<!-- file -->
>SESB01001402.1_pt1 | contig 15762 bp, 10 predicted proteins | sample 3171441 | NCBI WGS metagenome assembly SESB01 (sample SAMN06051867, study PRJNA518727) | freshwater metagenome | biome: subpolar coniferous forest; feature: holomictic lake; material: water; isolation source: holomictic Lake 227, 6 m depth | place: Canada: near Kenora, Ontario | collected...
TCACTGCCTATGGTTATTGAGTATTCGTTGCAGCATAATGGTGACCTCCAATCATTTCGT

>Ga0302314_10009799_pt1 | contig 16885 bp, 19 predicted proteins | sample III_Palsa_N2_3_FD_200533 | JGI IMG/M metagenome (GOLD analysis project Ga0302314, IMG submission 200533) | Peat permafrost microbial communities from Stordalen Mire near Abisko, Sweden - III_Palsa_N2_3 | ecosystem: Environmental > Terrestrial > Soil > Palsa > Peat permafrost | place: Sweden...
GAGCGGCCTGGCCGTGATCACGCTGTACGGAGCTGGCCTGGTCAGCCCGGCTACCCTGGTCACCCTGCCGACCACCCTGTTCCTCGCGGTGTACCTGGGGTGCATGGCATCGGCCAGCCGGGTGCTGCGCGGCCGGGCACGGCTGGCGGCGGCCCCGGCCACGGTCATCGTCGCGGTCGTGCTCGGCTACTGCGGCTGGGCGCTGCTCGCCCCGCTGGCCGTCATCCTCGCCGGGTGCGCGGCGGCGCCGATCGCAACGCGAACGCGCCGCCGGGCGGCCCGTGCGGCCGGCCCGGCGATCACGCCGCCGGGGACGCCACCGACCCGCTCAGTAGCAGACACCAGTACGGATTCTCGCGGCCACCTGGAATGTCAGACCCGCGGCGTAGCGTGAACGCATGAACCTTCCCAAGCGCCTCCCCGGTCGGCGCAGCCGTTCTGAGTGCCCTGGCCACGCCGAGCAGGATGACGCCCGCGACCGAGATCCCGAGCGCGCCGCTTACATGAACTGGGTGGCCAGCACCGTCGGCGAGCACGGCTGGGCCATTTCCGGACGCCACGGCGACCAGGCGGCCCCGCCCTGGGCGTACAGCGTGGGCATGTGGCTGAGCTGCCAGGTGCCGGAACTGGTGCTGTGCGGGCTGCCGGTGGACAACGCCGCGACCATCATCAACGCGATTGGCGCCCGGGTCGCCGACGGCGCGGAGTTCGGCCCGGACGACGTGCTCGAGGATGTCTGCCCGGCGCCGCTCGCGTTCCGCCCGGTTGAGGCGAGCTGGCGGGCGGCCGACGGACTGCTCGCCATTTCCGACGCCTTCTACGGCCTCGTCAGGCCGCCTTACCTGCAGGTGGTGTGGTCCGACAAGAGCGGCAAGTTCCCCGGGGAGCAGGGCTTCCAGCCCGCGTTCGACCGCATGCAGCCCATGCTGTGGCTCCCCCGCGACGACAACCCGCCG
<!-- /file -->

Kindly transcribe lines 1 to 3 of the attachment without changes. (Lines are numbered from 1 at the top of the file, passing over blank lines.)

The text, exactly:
>SESB01001402.1_pt1 | contig 15762 bp, 10 predicted proteins | sample 3171441 | NCBI WGS metagenome assembly SESB01 (sample SAMN06051867, study PRJNA518727) | freshwater metagenome | biome: subpolar coniferous forest; feature: holomictic lake; material: water; isolation source: holomictic Lake 227, 6 m depth | place: Canada: near Kenora, Ontario | collected...
TCACTGCCTATGGTTATTGAGTATTCGTTGCAGCATAATGGTGACCTCCAATCATTTCGT

>Ga0302314_10009799_pt1 | contig 16885 bp, 19 predicted proteins | sample III_Palsa_N2_3_FD_200533 | JGI IMG/M metagenome (GOLD analysis project Ga0302314, IMG submission 200533) | Peat permafrost microbial communities from Stordalen Mire near Abisko, Sweden - III_Palsa_N2_3 | ecosystem: Environmental > Terrestrial > Soil > Palsa > Peat permafrost | place: Sweden...